Novices can find plenty of vidoes on his “backwards design” with a simple google. But his discussions on learning and assessment are probably more interesting to the general audience and teachers alike—and my favorites as well.

Reformers like Michael Petrilli are experiencing a significant backlash to their causes. Petrilli isn’t wrong about the need for parent buy-in, but as Rick Hess recently wrote, the talkers in education policy are simply uninterested in what the “doers” have to offer the conversation.

Amen to that. The best education policy advocates—Wiggins, Larry Cuban, Tom Loveless–have all spent significant time as teachers. Grant Wiggins set an example reformers could follow as someone who could criticize teachers, rightly or wrongly, and be heard because he listened. If he disagreed, he’d either cite evidence or argue values. So while he genuinely believed that most teachers were inadequate, teachers who engaged with him instantly knew this guy understood their world, and were more likely to listen.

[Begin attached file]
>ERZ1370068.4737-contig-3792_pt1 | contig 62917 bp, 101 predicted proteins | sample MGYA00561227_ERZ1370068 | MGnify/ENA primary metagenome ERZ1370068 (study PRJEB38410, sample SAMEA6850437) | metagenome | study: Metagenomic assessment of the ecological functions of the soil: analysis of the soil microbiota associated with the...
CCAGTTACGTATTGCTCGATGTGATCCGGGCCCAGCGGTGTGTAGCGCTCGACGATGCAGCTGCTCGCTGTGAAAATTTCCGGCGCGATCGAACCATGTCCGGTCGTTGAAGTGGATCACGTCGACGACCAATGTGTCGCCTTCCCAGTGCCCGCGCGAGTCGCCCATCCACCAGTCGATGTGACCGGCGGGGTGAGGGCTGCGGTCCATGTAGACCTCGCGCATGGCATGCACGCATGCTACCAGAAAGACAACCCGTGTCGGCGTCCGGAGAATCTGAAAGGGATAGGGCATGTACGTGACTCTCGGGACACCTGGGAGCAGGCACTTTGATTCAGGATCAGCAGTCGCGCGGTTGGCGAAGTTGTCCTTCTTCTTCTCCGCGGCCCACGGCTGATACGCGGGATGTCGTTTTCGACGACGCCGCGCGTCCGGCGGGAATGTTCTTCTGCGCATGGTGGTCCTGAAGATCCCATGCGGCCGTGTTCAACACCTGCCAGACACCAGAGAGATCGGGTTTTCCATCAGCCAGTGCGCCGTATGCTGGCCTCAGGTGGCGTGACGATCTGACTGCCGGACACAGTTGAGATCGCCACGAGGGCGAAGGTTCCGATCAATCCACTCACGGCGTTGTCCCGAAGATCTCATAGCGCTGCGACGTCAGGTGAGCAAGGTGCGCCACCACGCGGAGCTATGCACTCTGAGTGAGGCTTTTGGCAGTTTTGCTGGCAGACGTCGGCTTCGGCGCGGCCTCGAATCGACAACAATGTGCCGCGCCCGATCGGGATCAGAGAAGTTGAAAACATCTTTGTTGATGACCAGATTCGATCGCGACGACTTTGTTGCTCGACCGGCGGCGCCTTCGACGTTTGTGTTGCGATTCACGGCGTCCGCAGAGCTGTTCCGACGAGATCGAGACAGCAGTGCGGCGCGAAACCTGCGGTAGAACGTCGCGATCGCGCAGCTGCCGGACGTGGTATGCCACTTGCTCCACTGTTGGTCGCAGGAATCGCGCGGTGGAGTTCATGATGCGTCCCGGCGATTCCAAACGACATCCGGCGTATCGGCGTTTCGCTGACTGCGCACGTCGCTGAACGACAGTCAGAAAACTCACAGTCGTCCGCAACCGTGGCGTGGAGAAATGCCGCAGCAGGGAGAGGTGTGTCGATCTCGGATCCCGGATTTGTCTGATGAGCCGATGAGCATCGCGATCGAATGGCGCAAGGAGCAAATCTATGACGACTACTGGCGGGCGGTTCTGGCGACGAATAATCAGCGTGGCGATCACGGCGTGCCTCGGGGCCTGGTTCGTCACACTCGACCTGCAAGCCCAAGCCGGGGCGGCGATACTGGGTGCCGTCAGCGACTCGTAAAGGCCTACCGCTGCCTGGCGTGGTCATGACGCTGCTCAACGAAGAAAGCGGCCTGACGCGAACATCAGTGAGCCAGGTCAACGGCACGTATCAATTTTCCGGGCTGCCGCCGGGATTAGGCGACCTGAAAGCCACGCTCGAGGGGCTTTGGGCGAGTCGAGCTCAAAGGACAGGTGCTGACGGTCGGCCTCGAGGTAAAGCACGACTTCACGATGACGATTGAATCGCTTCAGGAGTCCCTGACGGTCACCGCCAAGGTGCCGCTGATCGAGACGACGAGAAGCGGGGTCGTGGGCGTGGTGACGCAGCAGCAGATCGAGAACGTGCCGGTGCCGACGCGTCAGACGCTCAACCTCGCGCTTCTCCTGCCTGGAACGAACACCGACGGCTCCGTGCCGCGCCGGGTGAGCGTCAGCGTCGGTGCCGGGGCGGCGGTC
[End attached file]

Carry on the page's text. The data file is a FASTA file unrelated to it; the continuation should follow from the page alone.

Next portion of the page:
And for the teachers that Grant found inadequate—well, I will always think him in error about the responsibility teachers own for academic outcomes. But teachers should stretch and challenge themselves. I encourage all teachers to look for ways to increase engagement, rigor, and learning, and I can think of no better starting point than Grant Wiggins’ blog.

I will honor his memory by reading his work regularly and looking for new insights to bring to both my teaching and writing.

If there’s an afterlife, I’m sure Grant is currently explaining to God how the world would have turned out better if he’d had started with the assessment and worked backwards. It would have taken longer than seven days, though.

My sincere condolences to his wife, four children, two grandsons, his long-time colleague Jay McTighe, his band the Hazbins, and the many people who were privileged to know him well. But even out here on the outskirts of Grant’s galaxy of influence, he’ll be sorely missed.